When Organizations Stretch the Meaning of “Nonprofit”

A nonprofit is meant to carry out a charitable, educational, religious, literary, or scientific purpose  — and not to personally benefit its directors, contributors, or other participants — in return for which, the IRS and state tax authorities don’t require it to pay taxes on profits it makes from its activities.

But the issue of what activities are “charitable,” and what constitutes personal gain, make for unending investigations and opinions from the IRS. These can be looked at as either an object lesson in how not to go wrong — or as comfort for nonprofits trying to operate in an above-board fashion, given that some groups are obviously trying to get away with a tax exemption they don’t deserve!

beerRecent cases highlighted in Bruce Hopkins’ Nonprofit Counsel letter, for example, include revocations of tax exemption for:

  •    the parents of a cheerleading squad, who worked at concession stands and used their pay for “scholarships” for their cheerleading children, based directly on how much work they put in. That was too much “private inurement” for the IRS’s taste.
  •    a bar (that’s right, the kind serving alcoholic beverages), which claimed to have been promoting “fellowship among all living beings.” (What were they drinking when they came up with this idea?)
  • a group that, when questioned as to why it hadn’t been filing its annual information returns, claimed that it was the integrated auxiliary of a church — but the church itself had no idea of this supposed arrangement.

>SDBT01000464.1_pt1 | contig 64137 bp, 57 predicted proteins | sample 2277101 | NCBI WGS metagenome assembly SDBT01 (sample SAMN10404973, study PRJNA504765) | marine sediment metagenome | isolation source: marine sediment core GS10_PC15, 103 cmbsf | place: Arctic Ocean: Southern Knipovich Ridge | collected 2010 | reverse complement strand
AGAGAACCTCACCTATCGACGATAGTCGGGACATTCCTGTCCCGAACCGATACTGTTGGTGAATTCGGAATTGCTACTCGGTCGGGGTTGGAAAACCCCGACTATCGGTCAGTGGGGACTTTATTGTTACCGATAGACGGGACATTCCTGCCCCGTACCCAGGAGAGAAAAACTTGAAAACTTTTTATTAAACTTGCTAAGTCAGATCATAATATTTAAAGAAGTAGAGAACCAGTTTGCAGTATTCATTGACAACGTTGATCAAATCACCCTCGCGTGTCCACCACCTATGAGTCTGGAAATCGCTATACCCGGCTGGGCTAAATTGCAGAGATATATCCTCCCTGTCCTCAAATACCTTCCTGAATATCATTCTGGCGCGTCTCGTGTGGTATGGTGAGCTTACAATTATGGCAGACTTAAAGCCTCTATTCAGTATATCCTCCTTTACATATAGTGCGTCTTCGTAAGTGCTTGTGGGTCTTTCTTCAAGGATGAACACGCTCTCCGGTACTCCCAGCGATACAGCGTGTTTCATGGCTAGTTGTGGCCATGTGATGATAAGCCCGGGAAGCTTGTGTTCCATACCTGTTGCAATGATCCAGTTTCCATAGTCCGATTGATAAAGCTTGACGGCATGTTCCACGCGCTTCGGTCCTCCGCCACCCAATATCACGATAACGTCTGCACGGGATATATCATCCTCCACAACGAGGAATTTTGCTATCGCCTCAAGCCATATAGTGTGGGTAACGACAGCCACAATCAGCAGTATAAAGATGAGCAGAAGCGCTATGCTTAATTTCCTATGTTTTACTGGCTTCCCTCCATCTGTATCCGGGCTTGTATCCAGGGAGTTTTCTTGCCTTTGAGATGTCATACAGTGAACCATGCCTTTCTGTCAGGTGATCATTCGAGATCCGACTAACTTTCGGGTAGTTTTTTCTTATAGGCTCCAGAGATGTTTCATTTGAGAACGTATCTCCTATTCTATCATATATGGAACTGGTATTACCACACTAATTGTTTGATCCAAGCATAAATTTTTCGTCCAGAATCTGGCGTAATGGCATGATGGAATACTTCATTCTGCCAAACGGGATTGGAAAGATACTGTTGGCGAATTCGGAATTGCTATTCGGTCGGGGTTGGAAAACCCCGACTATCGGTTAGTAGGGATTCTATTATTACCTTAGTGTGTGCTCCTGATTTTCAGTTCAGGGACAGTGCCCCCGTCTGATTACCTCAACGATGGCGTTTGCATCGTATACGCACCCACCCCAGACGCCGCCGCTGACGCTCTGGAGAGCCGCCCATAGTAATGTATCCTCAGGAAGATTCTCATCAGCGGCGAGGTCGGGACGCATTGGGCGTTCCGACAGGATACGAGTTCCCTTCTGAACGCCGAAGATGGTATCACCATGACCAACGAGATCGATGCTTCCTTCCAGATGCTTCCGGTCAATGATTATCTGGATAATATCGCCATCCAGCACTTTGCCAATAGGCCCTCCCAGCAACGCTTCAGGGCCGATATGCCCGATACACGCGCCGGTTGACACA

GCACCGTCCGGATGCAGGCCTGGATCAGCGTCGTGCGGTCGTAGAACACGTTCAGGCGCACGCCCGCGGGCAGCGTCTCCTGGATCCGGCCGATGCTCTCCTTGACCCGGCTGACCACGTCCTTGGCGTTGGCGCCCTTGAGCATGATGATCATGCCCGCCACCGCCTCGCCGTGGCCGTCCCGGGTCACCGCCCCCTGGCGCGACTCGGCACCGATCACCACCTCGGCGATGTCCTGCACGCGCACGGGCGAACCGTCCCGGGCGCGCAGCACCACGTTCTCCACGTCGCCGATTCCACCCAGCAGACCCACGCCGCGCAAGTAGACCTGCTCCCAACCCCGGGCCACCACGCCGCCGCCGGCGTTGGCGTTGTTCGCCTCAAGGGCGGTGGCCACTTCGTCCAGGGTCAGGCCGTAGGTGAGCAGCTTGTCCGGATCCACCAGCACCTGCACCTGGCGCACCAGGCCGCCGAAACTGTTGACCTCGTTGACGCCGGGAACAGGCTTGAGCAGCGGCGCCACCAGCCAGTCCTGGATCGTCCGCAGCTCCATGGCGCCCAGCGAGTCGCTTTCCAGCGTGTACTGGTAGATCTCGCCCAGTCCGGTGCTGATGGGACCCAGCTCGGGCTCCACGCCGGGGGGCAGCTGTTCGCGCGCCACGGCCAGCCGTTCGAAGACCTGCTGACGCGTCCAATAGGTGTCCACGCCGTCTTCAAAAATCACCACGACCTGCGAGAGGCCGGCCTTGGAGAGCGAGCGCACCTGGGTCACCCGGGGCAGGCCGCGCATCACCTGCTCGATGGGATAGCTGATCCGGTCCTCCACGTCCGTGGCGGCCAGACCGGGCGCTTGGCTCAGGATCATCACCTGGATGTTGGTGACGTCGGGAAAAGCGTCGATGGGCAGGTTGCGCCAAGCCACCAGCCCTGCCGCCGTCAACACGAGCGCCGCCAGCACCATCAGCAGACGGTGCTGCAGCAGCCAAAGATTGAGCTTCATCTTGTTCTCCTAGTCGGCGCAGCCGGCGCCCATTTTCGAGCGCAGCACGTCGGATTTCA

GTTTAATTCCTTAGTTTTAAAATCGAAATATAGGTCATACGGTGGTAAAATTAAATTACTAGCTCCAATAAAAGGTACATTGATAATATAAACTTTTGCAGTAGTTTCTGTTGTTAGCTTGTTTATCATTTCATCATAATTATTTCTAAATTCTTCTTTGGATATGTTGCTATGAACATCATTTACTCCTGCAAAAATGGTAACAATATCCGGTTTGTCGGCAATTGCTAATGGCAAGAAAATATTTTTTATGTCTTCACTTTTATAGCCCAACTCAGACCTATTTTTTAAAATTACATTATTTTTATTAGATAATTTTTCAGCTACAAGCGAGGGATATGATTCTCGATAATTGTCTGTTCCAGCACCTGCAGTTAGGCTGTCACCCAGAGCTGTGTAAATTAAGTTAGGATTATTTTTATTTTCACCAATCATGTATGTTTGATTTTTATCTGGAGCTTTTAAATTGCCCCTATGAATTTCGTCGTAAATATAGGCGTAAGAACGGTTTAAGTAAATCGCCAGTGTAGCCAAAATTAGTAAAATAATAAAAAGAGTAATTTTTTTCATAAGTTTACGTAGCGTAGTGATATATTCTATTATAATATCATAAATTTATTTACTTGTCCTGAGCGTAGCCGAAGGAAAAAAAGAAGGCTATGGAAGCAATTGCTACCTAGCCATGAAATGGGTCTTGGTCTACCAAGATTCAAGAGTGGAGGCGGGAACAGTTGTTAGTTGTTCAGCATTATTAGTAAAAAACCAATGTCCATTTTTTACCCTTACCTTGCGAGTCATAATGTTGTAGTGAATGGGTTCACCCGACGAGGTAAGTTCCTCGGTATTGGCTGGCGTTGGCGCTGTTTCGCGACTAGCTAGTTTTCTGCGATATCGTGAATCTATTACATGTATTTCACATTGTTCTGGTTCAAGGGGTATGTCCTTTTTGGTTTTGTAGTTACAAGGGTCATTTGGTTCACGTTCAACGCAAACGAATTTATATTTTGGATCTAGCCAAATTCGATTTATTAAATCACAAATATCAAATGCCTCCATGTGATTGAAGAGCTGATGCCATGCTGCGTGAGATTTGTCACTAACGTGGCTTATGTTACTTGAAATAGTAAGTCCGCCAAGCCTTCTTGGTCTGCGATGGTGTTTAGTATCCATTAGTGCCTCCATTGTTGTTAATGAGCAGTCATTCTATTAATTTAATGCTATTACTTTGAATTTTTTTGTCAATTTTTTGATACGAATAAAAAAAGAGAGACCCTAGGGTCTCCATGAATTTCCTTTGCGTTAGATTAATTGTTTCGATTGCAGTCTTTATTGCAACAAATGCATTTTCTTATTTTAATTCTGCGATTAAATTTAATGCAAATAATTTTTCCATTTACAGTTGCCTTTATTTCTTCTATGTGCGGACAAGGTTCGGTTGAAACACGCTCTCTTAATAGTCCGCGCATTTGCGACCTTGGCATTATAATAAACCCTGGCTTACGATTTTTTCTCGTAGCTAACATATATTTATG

The lines aren’t always so brightly drawn, however. To make sure that your group continues to qualify for its tax exemption, see the Nonprofits section of Nolo’s website.

Will Your End-of-Year Fundraising Email Stand Out From the Pack?

Those end-of-year charitable fundraising emails are coming thick and fast. My inbox is full of subject lines like, “Midnight is just hours away,” “Last chance: Gifts doubled,” “Before midnight,” “Really, we mean it this time — last chance to match,” and “Last chance to give in 2012.”

They’re starting to all look alike — and no wonder. The senders have likely run out of creative ideas, given that this inbox-influx represents only the latest in a sustained flow of emails that every nonprofit has been pouring out for the last several weeks. All with good reason, of course: As you’ve heard many times before (including in my blog on “Motivations for Holiday Charitable Giving“) about a third of all donations are made during the final weeks of the year.

But maybe the similarity in subject lines is okay. By now, the readers should have a good idea of what your nonprofit does, and whether they deem it worthy of support (though this is certainly something you want to include convincing information on in the body of the email). If your nonprofit can’t stand out from the pack in this slew of emails, it can at least establish its presence there. That will be handy for the people who are making their final decisions about giving, and thinking, “Hmm, I think X nonprofit should get something from me — maybe there’s an email here with a handy link I can click.” A good part of fundraising is, after all, about making it easy to give.